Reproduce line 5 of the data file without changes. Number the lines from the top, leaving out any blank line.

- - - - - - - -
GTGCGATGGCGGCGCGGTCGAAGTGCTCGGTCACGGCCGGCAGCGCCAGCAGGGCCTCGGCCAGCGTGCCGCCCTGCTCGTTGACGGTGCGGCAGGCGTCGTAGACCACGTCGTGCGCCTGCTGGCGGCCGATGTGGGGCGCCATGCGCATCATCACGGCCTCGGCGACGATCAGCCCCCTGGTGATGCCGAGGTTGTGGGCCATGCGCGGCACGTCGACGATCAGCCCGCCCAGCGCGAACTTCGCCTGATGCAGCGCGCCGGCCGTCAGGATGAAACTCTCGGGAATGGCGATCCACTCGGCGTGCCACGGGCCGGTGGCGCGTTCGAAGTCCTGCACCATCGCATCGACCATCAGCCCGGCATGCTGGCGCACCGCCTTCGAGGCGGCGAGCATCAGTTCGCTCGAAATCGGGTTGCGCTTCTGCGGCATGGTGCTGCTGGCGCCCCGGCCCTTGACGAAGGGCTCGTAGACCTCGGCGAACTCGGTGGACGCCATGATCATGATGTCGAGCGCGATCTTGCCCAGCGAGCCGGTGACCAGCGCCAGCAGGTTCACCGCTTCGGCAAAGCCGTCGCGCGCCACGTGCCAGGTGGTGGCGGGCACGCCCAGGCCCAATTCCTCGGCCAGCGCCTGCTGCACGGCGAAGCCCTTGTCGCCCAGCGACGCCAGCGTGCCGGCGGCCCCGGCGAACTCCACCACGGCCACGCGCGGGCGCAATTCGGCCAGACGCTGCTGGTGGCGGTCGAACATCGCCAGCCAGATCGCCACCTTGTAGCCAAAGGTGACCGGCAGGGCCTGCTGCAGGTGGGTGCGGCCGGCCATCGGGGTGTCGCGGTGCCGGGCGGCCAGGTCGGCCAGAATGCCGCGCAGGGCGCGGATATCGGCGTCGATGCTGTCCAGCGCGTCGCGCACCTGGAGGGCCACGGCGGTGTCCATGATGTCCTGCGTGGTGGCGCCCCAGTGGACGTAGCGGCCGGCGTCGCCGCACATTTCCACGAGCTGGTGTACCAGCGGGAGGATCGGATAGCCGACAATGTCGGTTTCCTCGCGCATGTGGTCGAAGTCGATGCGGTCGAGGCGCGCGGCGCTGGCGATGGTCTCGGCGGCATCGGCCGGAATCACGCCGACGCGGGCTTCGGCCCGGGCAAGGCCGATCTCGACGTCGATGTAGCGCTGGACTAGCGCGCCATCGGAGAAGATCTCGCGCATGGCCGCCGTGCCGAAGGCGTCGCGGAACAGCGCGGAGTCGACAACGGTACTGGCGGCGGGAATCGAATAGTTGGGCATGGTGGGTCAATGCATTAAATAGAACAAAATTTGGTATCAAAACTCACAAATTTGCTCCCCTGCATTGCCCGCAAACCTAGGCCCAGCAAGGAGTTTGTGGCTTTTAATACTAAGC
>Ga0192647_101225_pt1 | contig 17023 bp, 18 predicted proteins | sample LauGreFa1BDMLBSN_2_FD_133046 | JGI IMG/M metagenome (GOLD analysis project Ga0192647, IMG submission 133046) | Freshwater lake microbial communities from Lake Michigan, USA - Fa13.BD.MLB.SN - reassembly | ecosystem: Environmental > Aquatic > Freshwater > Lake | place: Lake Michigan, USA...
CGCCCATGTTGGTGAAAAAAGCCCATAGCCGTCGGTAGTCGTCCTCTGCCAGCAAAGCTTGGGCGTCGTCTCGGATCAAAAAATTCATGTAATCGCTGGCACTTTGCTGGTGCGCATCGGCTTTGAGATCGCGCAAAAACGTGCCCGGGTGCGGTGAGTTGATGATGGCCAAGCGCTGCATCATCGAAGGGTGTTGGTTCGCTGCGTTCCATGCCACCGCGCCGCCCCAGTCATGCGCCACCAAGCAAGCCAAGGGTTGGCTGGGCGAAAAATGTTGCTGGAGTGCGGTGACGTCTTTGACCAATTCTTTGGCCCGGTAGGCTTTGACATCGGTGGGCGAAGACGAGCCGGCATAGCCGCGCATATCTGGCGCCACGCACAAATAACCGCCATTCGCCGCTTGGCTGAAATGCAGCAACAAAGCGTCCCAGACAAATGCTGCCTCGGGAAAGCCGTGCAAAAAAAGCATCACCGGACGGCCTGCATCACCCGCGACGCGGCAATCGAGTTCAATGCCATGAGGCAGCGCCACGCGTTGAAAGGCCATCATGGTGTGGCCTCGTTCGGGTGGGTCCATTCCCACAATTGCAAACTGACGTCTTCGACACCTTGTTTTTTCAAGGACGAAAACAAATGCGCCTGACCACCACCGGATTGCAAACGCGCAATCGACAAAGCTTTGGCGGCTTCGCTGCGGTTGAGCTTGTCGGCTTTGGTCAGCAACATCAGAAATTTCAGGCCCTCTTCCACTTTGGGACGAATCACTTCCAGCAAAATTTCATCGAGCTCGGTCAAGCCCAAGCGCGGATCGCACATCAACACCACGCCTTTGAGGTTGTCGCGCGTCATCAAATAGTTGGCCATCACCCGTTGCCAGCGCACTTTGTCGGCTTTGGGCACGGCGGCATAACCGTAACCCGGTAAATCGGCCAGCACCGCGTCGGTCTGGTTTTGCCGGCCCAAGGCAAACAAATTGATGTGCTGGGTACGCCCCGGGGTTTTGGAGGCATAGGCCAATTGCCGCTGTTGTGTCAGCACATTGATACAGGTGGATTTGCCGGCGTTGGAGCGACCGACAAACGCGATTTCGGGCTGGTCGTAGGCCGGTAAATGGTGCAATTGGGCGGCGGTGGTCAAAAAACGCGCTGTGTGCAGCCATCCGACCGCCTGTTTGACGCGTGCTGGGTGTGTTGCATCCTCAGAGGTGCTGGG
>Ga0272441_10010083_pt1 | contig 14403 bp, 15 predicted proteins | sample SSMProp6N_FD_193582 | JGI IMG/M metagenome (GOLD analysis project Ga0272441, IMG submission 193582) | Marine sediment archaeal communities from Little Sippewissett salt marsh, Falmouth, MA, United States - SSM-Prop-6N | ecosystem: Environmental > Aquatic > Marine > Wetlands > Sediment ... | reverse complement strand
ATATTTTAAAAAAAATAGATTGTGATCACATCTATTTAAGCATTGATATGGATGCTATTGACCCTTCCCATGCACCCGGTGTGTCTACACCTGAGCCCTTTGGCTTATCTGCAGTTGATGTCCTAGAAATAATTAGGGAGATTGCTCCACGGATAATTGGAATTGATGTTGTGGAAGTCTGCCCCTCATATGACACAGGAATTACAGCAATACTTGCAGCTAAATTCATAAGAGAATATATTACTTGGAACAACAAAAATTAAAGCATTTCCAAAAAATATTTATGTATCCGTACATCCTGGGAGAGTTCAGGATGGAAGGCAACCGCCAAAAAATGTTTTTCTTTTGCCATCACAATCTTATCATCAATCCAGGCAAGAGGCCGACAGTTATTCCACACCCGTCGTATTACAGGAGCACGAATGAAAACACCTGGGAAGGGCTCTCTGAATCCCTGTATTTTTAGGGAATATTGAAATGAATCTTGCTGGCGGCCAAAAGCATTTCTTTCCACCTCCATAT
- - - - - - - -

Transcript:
ATATTTTAAAAAAAATAGATTGTGATCACATCTATTTAAGCATTGATATGGATGCTATTGACCCTTCCCATGCACCCGGTGTGTCTACACCTGAGCCCTTTGGCTTATCTGCAGTTGATGTCCTAGAAATAATTAGGGAGATTGCTCCACGGATAATTGGAATTGATGTTGTGGAAGTCTGCCCCTCATATGACACAGGAATTACAGCAATACTTGCAGCTAAATTCATAAGAGAATATATTACTTGGAACAACAAAAATTAAAGCATTTCCAAAAAATATTTATGTATCCGTACATCCTGGGAGAGTTCAGGATGGAAGGCAACCGCCAAAAAATGTTTTTCTTTTGCCATCACAATCTTATCATCAATCCAGGCAAGAGGCCGACAGTTATTCCACACCCGTCGTATTACAGGAGCACGAATGAAAACACCTGGGAAGGGCTCTCTGAATCCCTGTATTTTTAGGGAATATTGAAATGAATCTTGCTGGCGGCCAAAAGCATTTCTTTCCACCTCCATAT